Useful (and Useless) Labels in Your Grocery Store

From Rodale News

Unless you’re growing the food yourself, you have to rely on labels to tell you if your food is clean to eat or too toxic to touch from pesticides. A recent study conducted by the Consumer Reports Food Safety and Sustainability Center laid out what all of the different labels you’ll find in your grocery store and what they regulate in terms of pesticides.

For each label, they indicated if it’s verified and if it has standards that prohibit pesticides, limit pesticide use, or require non-chemical or less-toxic pest-management practices. The study also noted which, if any, of 18 high-risk pesticides were prohibited or restricted.

Useless Labels:

“Natural” is probably the most meaningless label out there because the food world seems to be working with a twisted definition of the word. For most people, the term natural would signify something that is straight out of nature and has never been tampered with. But not in the food world. When it comes to pesticides, this claim is totally unverified and sets no protection against pesticides.

Ross Petty, MPA, JD, professor of marketing law at at Babson College, points out in a study in the Journal of Public Policy & Marketing that by 1983, the Federal Trade Commission (FTC) had basically given up on trying to define “natural.” And in 2014, the U.S. Food and Drug Administration (FDA) refused to give an opinion on whether GMO ingredients could legally be called natural.

“Though natural food lawsuits to date have disappointed, they encourage marketers to drop the claim of being natural or reformulate their products to avoid future lawsuits,” says Petty. “Perhaps this will persuade the FDA or FTC to consider creating, finally, a definition for the meaning of ‘natural.'”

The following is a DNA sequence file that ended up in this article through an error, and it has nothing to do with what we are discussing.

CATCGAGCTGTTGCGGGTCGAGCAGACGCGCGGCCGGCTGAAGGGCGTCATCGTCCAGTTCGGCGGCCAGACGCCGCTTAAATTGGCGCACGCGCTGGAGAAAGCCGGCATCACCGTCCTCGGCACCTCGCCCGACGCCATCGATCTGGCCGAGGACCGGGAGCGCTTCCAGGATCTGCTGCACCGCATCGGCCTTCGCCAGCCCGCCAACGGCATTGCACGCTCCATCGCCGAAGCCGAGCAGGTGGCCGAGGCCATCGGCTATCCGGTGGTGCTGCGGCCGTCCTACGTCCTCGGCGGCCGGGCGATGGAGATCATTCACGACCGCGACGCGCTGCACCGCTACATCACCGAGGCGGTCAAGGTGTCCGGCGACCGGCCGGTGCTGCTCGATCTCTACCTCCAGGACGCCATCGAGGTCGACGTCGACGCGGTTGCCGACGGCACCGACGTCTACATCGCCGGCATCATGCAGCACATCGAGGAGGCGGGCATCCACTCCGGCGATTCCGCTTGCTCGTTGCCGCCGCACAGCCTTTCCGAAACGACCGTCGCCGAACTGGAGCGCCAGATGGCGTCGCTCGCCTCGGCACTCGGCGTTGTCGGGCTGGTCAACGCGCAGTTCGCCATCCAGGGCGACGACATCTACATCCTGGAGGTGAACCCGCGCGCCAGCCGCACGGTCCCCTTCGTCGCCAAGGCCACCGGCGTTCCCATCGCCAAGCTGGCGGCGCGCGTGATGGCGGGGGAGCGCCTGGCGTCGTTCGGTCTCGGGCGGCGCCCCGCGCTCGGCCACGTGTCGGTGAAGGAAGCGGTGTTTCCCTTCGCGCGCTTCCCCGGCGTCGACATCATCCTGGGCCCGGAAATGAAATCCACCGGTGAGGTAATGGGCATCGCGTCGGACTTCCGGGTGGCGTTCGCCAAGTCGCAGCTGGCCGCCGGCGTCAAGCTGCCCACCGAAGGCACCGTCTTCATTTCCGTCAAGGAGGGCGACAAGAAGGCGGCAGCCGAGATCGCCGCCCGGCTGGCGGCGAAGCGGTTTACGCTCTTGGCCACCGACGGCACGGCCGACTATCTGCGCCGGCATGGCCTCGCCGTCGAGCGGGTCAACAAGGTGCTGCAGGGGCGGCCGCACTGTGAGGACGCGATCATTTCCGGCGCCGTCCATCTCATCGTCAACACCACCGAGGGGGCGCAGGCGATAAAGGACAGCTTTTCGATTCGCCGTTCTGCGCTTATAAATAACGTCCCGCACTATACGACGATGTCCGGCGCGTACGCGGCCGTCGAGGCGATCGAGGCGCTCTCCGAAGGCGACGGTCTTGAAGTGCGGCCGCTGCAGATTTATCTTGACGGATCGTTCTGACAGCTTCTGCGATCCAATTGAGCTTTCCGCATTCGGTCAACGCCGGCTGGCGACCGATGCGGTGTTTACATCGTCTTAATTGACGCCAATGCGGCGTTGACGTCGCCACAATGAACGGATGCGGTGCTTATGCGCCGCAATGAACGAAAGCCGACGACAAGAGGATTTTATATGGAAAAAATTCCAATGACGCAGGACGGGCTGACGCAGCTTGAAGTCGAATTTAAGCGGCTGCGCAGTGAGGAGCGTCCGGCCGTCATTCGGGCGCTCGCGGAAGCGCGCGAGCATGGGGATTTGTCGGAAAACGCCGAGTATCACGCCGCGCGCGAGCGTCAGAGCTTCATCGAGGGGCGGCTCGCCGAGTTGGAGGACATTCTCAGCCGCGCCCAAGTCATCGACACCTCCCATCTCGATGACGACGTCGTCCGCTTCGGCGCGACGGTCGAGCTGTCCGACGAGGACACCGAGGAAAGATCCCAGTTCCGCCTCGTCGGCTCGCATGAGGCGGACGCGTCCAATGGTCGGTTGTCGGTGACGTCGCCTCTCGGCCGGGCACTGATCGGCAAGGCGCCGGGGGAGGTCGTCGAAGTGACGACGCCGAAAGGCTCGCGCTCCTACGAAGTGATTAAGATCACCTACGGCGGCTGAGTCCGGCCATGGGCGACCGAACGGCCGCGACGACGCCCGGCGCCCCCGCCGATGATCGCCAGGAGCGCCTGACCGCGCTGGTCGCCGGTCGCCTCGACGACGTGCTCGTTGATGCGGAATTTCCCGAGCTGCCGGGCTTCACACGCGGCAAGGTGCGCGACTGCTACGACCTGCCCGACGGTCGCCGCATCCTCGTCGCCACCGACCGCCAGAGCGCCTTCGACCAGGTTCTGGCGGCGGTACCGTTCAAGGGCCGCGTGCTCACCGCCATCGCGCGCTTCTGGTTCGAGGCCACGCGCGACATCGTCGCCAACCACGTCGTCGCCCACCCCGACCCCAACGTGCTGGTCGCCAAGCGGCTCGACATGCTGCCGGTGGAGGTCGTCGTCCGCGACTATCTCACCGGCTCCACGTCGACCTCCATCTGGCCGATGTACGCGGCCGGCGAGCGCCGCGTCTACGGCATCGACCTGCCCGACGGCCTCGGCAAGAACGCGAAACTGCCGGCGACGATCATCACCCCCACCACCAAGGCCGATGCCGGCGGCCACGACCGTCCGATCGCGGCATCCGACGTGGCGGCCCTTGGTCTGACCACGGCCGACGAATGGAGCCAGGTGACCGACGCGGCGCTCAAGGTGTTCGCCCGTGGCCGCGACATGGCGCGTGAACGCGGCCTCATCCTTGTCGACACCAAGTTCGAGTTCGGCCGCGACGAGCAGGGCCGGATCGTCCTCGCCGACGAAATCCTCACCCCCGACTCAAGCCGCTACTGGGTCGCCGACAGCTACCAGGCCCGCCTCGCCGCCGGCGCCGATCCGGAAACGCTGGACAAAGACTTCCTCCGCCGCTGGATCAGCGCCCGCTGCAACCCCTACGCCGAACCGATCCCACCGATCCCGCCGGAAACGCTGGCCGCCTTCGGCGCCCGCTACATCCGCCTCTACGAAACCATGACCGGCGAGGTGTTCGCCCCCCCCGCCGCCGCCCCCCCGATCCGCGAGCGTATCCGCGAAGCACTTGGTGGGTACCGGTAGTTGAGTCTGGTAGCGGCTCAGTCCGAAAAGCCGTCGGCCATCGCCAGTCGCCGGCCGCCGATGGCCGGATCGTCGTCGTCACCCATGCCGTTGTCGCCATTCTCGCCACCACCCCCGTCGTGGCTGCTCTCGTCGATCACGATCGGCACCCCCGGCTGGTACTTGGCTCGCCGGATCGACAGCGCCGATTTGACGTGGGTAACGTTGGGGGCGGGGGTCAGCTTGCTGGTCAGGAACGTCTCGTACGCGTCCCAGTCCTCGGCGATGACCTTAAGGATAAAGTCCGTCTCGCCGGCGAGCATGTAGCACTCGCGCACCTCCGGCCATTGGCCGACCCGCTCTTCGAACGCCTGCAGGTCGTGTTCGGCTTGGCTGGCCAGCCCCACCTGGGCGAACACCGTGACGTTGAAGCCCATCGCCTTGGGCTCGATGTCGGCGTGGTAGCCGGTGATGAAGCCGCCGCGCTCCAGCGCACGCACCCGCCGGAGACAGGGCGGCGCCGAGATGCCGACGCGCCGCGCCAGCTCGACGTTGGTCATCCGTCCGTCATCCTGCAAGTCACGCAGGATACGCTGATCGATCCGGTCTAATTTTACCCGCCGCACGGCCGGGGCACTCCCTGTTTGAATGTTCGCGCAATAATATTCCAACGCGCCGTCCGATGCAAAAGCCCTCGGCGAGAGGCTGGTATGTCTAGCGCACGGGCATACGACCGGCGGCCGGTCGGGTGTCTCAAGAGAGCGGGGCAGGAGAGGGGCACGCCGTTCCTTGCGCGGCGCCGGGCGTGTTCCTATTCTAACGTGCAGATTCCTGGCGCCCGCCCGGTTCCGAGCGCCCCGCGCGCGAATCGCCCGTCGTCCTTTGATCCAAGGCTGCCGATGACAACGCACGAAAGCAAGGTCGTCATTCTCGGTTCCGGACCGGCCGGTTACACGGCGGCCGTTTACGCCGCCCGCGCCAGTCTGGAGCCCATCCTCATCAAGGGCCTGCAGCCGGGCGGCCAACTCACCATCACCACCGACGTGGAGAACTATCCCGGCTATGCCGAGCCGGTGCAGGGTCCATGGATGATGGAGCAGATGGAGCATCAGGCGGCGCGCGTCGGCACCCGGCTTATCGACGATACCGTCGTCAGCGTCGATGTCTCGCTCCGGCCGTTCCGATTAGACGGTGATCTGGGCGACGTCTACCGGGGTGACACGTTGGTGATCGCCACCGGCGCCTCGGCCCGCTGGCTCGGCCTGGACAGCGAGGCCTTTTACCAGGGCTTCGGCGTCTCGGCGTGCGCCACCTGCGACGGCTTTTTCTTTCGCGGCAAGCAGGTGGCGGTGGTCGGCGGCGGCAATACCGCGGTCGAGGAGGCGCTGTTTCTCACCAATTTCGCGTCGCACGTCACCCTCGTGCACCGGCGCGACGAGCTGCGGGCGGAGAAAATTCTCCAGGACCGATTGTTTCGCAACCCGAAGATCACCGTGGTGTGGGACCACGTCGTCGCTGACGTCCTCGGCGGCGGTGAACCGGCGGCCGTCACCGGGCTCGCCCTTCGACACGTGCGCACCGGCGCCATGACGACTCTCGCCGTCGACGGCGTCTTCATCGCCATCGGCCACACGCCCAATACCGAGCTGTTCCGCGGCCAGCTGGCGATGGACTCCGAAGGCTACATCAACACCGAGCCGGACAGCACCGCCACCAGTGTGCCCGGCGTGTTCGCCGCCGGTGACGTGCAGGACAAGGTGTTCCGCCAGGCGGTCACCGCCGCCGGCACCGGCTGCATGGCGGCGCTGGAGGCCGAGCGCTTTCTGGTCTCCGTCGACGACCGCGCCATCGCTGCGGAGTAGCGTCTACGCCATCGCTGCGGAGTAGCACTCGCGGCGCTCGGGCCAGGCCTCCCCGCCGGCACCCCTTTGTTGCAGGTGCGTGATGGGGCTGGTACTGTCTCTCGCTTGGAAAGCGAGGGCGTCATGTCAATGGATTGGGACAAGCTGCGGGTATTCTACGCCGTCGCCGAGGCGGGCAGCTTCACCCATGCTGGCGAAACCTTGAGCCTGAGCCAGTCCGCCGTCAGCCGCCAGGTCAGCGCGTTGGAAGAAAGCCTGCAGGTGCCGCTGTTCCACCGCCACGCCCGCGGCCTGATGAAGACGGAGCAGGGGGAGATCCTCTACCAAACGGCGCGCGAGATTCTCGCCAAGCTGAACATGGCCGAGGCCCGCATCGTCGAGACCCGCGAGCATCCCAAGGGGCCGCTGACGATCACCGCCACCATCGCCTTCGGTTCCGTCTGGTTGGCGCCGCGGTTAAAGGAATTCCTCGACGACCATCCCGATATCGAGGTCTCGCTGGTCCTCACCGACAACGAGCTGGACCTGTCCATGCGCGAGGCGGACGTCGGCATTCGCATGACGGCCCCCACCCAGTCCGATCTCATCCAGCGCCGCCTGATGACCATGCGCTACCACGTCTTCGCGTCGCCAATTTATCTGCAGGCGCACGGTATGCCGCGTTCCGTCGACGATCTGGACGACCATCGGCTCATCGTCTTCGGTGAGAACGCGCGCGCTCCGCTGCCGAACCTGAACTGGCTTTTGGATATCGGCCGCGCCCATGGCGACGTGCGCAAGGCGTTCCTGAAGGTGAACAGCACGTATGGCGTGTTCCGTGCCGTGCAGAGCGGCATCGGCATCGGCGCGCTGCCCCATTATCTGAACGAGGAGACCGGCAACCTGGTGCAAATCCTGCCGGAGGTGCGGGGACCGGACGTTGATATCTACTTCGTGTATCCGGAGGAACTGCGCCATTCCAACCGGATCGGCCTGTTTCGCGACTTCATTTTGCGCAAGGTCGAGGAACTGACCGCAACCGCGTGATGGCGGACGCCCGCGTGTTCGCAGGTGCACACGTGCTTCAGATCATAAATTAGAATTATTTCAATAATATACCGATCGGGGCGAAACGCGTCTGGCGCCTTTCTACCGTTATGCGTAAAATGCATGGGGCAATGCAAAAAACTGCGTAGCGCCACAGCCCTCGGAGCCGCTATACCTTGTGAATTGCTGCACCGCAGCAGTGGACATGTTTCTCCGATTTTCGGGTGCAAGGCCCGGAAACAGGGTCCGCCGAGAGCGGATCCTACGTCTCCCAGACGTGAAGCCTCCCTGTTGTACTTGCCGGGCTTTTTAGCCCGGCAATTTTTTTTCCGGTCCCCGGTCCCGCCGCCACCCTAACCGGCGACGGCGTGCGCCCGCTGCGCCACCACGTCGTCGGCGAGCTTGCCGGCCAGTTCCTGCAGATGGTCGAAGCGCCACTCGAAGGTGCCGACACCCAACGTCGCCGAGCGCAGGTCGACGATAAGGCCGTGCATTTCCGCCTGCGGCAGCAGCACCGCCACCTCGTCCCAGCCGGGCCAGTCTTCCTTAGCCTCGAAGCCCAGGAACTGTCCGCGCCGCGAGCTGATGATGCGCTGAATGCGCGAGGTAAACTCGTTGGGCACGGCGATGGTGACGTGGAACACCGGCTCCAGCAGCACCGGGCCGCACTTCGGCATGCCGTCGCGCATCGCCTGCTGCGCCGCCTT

You’d think that something that explicitly says “pesticide free” would be, you know, free of pesticides. Not the case. Like “natural,” this claim isn’t verified and there are no standards to prohibit toxic pesticids.

Stemilt Responsible Choice

While the idea behind the label seems honorable, there really isn’t much to back it up. Consumer Reports found that it’s not a verified label and doesn’t test foods for pesticide residue. While the bearers of this label make an effort to use natural techniques, they haven’t eliminated chemical pesticides.

Useful Labels:

USDA Organic
This label says that your food stands up to the standards set by the United States Department of Agriculture (USDA). The certification prohibits nearly all synthetic pesticides, requires that the least-toxic option is used first, and it’s verified.

Certified Naturally Grown
This is the direct-market alternative to USDA Organic for smaller, community-based farmers and beekeepers. The certification prohibits nearly all pesticides and requires prioritization of nonchemical pest-control practices over more toxic ones. Plus, like USDA organic, it prohibits synthetic herbicides, fertilizers, antibiotics, hormones, or GMOS.

Non-GMO Project Verified
This seal means that your food hasn’t been genetically modified. While this label doesn’t put restrictions on pesticide use, it does ensure that the seeds weren’t designed to withstand heavy doses of chemicals (also known as Roundup Ready). Plus, it means that the produce wasn’t genetically modified to produce its own pesticides, which, unlike surface pesticides, can’t be washed off.